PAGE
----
Sermons

Summary: One could make the case that the Bible is the story of God pursuing people who have been running from Him and ruining their lives in the process.

Covenant: God Pursues

Series: “Ancient-Future Christmas”

Jeremiah 31:31-34

Rev. Brian Bill

12/23/12

What are you hoping to receive this Christmas? American Express did a survey recently and found that 31% of people said that receiving a “fruitcake” would be the worst gift of all. In fact, more people indicated that given a choice between a fruitcake and receiving nothing at all, they would choose “nothing.” The survey then went on to find out how people get rid of a gift that they don’t want.

• 30% hide it in a closet

• 21% return it

• 19% re-gift the item

One of the best ways to get rid of a gift you don’t want is to have a white elephant exchange. That’s what we did at our staff Christmas party a week ago. Many were speechless when they opened their gifts. It was fun to be able to give away the junk that we had stored in our basement. The only problem is that we went home with other people’s trash!

Well, not everyone went home with their gifts. James and Angie received about 10 ugly green metal trays with flowers from the 70s etched into them (they came from our basement). When we were getting ready to leave I noticed that they had shoved them under Pastor Andy and Corinne’s couch. Their son Asher joined us for the celebration and when his parents received a piece of ugly carpeting from the 70s that actually came out of the South Room upstairs, I told Asher to take it to his bedroom. He happily did so. I found out later that he actually put it on top of his bed, which made his comforter smell for several days. That’s probably the last time they offer to host the staff party.

We’ve been learning in our Advent series that it’s helpful to see the whole story of Scripture as God’s unfolding gift of redemption. One could make the case that the Bible is the story of God pursuing people who have been running from Him and ruining their lives in the process. During this month we’ve moved from the creation of the world to the creation of Adam and Eve. We learned last week that because of their sinful choices, the entire human race was plunged into catastrophe. But God continues to reach out, asking a similar question that he asked of Adam, “Where are you?”

Today I want to retell God’s salvation story, utilizing the major covenants to do so. After all, properly understood, the Bible is not about you, or about me, it’s all about God. He’s the hero in the story. In 2 Kings 23:2, the Bible is called the “Book of the Covenant.” Properly understood, the Old and New Testaments are really Old and New Covenants. In fact, the word “testament” is Latin for Covenant.

God’s response to our rebellion is to make covenants. Covenants address the catastrophe of the Fall, and they all point to Christmas and the Cross. Mark Driscoll defines a covenant as a “life-and-death relationship with God on His terms.” There’s no bargaining or negotiating. God conceives the covenant and He confirms it. The story begins with harmony in creation and ends with a restored creation (which Pastor Andy will preach about that next Sunday). The unfolding story of redemption plays out between these two bookends and the covenants are the major acts in the drama.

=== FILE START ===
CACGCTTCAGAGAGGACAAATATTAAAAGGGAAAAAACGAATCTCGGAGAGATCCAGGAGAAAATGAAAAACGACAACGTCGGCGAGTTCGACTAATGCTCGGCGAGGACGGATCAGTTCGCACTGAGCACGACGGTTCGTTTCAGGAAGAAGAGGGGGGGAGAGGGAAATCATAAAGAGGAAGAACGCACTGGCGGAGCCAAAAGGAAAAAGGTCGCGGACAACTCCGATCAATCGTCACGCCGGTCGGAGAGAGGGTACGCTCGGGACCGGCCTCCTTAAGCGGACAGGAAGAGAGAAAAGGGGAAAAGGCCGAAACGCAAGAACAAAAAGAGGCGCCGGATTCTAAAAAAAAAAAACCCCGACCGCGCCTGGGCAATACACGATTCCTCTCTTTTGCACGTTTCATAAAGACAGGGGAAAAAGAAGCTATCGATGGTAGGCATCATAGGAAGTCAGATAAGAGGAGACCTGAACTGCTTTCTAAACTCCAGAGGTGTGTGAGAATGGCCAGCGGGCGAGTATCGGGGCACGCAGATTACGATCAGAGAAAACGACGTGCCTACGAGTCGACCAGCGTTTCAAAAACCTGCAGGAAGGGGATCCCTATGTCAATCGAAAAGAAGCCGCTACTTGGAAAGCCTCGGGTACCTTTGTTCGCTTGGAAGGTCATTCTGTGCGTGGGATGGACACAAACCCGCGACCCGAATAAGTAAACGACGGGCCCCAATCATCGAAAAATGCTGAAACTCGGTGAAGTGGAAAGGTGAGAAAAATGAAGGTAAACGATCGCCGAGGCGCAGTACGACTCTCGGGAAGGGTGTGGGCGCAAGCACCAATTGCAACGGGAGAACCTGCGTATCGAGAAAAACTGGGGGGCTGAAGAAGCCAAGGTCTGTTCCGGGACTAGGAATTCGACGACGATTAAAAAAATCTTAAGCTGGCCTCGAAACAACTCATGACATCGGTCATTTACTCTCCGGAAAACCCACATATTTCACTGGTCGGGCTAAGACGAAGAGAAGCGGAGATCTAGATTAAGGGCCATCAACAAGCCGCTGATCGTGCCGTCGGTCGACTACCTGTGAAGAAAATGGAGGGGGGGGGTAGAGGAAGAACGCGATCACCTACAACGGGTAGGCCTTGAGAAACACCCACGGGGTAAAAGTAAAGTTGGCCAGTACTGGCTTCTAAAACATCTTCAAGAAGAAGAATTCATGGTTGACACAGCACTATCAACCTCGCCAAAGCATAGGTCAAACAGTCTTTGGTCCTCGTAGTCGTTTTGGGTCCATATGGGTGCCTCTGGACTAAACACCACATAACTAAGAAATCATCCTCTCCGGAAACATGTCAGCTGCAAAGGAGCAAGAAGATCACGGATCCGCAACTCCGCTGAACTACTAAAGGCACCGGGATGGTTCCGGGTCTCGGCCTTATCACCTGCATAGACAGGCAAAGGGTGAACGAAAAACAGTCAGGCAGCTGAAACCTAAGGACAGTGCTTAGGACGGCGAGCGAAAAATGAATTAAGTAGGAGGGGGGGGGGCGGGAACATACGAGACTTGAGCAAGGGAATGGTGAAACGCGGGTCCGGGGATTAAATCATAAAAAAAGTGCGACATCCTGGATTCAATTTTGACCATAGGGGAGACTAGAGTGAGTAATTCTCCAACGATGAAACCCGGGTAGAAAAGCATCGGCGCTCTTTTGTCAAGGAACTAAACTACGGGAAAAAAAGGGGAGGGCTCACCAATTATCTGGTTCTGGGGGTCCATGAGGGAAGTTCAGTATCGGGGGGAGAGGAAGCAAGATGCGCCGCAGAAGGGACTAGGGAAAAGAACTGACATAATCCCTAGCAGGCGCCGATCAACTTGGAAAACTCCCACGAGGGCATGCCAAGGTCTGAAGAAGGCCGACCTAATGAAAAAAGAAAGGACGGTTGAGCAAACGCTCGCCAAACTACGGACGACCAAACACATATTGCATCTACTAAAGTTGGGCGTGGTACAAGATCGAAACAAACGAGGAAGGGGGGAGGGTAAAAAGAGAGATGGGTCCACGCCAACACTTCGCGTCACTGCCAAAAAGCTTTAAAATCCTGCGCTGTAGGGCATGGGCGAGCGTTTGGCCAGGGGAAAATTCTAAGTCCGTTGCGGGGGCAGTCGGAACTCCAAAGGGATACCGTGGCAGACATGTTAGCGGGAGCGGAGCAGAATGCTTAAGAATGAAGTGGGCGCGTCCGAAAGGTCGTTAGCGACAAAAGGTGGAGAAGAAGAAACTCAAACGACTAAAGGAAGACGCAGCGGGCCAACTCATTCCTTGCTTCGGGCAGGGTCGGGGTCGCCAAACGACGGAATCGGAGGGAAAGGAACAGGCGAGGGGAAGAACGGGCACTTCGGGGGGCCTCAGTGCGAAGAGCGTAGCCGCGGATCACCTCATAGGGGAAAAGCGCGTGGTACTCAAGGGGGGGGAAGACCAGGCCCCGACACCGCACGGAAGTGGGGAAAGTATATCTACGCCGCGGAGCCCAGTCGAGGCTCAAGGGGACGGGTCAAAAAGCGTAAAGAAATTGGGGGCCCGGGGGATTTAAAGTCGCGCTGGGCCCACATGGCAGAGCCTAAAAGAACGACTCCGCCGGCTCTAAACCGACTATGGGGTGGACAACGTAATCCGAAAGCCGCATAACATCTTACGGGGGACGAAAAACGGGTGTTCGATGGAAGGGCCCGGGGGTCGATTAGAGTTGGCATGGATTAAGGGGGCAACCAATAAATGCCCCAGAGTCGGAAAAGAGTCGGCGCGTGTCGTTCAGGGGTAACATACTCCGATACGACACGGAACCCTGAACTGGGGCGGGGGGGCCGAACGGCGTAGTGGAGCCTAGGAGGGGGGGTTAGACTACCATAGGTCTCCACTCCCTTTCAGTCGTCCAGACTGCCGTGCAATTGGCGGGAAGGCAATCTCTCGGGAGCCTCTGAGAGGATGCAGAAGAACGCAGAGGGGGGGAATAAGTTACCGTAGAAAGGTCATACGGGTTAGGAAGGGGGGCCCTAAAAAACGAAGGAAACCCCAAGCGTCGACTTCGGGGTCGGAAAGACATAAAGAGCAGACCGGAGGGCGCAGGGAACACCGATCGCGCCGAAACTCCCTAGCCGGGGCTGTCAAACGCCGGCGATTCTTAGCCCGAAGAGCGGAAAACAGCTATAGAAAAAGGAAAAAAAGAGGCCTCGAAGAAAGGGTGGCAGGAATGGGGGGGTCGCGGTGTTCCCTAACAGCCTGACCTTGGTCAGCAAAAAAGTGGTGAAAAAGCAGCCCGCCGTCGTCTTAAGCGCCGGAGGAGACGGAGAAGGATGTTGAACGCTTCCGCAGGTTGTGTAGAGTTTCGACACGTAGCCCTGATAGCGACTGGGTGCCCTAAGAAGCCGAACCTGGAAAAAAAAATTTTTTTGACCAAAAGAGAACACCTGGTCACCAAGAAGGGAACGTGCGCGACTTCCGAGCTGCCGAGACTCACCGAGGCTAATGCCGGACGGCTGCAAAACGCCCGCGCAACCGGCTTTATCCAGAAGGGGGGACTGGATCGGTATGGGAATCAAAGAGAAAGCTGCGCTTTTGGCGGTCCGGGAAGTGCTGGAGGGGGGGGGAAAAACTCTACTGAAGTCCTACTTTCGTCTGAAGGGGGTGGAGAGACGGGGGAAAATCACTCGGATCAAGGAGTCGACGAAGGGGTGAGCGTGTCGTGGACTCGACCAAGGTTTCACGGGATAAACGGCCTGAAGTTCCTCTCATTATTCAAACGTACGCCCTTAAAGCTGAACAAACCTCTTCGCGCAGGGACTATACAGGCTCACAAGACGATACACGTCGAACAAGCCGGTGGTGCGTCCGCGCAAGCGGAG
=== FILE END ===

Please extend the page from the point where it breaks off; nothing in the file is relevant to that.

Covenant love is described in various terms but the most common is the Hebrew word hesed. Driscoll refers to this as “God’s lovingkindness -- the consistent, ever-faithful, relentless, constantly pursuing, lavish, extravagant, unrestrained, one-way love of God. It is often translated as covenant love, lovingkindness, mercy, steadfast love, loyal love, devotion, commitment, or reliability.”

I really like how the Jesus Storybook Bible says it: “God loves us with a Never Stopping, Never Giving Up, Unbreaking, Always and Forever Love.”

Our culture is more familiar with contracts than with covenants. While there are some similarities, there are at least three differences. Covenants are:

• Permanent. A covenant is a permanent arrangement; contracts have an end date.

• Total. A contract generally involves only one aspect or skill or task, while a covenant covers a person’s total being. A covenant is a close relationship where God can be thought of as binding or tying himself to people.

• Costly. More about this later.

When God makes a covenant, He keeps it. When He makes a promise, you can count on Him to come through. Psalm 105:42: “For he remembered his holy promise given to his servant Abraham.”

The Covenant with Noah

As we continue in the Genesis narrative, we see that Cain kills Abel. Sin is exploding in the world and multiplying among men and women. Genesis 6:5 gives us a description of what’s going on: “The Lord saw how great man’s wickedness on the earth had become, and that every inclination of the thoughts of his heart was only evil all the time. The Lord was grieved that he had made man on the earth, and his heart was filled with pain.” Because sin is so out of control, God decides to wipe the world out with a flood. Genesis 6:11 sounds a bit like the situation in our society today: “Now the earth was corrupt in God’s sight and was full of violence.”

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